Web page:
David Suzuki Foundation:
First parts of province's climate change plans encouraging
June 18, 2007 Ontario's greenhouse gas reduction targets recognize what needs to be done to tackle global warming, but their credibility and effectiveness depend on the rest of the plan they're part of, according to the David Suzuki Foundation.
"The targets for reducing greenhouse gas emissions are solid," said David Suzuki Foundation climate change policy analyst Dale Marshall. "Particularly the long-term targets. They're in line with what science dictates is required."
Ontario Premier Dalton McGuinty's plan aims to reduce greenhouse gas emissions - mainly carbon dioxide or CO2 - six percent by 2014, 15 percent by 2020, and 80 percent by 2050. Phasing out the use of coal for generating electricity is a key element.
As part of that effort, the Premier announced a regulated shutdown of coal-fired generating plants by 2014. "That coal-phaseout timeline is key," Mr. Marshall said. "Coal can be phased out within the term of the Kyoto Protocol, by 2012."
Public transit is another important aspect of the plan, with a large transit funding package for Toronto that includes $17.5 billion over 13 years, $6 billion of which Ontario hopes to get from the federal government.
"That's a significant proposal for public transportation," said Mr. Marshall. "Sustainable transit is crucial to tackling global warming and cutting greenhouse gases. Better transit means fewer cars on the road and less carbon dioxide in the air."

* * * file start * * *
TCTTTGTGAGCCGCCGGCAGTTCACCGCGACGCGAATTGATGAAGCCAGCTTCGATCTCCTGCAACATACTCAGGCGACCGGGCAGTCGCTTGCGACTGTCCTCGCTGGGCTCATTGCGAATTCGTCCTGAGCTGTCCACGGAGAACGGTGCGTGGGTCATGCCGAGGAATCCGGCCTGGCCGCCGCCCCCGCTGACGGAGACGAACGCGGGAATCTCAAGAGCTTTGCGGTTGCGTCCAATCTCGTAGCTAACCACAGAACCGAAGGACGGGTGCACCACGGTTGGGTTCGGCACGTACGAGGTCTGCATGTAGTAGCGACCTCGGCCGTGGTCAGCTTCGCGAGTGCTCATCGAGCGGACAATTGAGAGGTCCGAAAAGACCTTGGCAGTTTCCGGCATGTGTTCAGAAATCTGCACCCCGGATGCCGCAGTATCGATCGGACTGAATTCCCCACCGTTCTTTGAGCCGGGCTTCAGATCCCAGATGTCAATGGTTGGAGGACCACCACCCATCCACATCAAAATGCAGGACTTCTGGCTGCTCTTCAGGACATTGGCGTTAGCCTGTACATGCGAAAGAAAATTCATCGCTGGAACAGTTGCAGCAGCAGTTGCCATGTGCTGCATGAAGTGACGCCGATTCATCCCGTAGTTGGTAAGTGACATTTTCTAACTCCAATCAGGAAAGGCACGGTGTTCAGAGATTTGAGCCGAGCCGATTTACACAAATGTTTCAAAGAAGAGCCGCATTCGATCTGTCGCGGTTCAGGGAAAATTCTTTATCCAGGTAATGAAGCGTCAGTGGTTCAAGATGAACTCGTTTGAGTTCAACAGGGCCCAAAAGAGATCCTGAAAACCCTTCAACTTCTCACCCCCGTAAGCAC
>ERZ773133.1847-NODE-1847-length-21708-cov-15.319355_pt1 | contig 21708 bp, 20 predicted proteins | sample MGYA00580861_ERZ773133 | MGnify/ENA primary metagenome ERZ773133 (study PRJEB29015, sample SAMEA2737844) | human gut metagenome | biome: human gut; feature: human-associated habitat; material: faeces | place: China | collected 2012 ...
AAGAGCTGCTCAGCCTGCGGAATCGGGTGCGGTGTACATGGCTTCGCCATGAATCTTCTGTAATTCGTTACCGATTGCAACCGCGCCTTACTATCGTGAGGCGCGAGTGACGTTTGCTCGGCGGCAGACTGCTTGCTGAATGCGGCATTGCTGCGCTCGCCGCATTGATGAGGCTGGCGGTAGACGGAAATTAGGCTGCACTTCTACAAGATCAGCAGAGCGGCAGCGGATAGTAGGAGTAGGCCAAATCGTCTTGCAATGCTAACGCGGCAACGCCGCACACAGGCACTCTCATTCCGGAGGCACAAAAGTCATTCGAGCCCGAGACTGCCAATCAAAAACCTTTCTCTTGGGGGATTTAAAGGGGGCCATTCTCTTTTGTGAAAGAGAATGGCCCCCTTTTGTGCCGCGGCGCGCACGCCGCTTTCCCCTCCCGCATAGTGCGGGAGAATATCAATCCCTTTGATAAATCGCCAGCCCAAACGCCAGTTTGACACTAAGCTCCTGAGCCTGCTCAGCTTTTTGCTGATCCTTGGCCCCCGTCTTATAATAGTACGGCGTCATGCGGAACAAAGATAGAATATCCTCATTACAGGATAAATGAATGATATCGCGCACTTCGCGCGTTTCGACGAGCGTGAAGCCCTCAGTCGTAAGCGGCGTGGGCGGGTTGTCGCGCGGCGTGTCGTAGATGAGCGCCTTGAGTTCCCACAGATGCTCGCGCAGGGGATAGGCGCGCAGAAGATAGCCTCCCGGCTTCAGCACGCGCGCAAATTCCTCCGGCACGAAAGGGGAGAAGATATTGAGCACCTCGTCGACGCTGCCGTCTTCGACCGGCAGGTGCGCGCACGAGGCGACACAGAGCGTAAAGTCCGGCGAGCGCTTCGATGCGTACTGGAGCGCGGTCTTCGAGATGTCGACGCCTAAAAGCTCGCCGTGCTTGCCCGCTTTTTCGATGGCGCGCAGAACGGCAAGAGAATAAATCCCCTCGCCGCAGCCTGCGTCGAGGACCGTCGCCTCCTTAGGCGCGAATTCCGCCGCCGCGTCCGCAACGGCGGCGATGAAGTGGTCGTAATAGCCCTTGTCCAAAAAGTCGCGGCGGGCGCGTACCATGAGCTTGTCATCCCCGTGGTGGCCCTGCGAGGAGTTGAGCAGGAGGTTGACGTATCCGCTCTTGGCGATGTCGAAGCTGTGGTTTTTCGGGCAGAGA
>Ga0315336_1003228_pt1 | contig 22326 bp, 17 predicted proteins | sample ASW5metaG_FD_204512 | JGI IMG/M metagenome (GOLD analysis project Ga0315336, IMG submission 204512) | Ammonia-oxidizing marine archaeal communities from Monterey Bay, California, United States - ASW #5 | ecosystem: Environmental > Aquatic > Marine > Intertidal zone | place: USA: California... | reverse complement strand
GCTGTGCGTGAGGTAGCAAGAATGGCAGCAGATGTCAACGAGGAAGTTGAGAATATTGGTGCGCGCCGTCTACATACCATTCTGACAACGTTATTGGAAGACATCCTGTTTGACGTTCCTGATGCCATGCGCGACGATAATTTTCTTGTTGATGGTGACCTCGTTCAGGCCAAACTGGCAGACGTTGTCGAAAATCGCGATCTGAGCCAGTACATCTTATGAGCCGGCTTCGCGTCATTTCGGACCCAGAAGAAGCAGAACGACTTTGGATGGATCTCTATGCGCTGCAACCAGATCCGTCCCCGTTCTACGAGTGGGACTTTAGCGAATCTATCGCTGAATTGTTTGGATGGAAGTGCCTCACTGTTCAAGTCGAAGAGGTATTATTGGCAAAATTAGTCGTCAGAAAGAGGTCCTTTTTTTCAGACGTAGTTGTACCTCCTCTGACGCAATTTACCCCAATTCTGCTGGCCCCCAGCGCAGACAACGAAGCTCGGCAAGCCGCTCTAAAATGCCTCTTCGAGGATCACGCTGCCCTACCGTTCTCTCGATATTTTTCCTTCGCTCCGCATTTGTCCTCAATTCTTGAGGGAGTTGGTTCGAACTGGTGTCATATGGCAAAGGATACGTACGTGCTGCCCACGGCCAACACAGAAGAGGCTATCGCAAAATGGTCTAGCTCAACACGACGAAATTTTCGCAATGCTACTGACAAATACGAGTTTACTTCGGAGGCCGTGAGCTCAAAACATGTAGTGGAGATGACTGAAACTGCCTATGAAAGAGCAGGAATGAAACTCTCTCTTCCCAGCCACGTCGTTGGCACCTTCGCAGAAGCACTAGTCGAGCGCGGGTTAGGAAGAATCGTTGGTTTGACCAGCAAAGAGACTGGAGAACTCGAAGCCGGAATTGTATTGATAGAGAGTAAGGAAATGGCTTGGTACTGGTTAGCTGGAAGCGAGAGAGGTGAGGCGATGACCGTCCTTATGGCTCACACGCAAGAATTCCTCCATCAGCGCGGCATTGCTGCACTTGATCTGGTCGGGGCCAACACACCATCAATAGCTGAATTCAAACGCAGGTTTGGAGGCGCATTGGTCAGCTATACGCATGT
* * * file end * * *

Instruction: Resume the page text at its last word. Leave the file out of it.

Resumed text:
Pollution Probe applauds the government of Ontario’s huge investment in public transit
(Toronto, ON) Pollution Probe congratulates the government of Ontario for its leadership in making a huge investment in public transit. A modern public transit system is a lynchpin for environmental sustainability and the centerpiece for tackling serious environmental issues, including climate change and smog.
“The Government of Ontario is demonstrating vision and leadership by investing in a long-term plan to reduce vehicle dependency and address its growing transportation and congestion problems,” said Dr. Quentin Chiotti, Pollution Probe’s climate change director. “Investment in public transit on this scale is really significant,” says Dr. Chiotti. “It is a watershed moment in Ontario’s transition to sustainable growth management.”
Pollution Probe urges the federal government to play their part in this initiative.
Many reviews are yet to come, and I'm sure I've missed some, but by my count the McGuinty Green Plan now has two more environmental groups onside than the Baird Green Plan. Yep, 0 + 2= 2 if my math is right. Experts, what do they know- on with the baseless, blowing in the wind, no context, detached from reality propaganda I say Mr. Baird.
More typical revelations.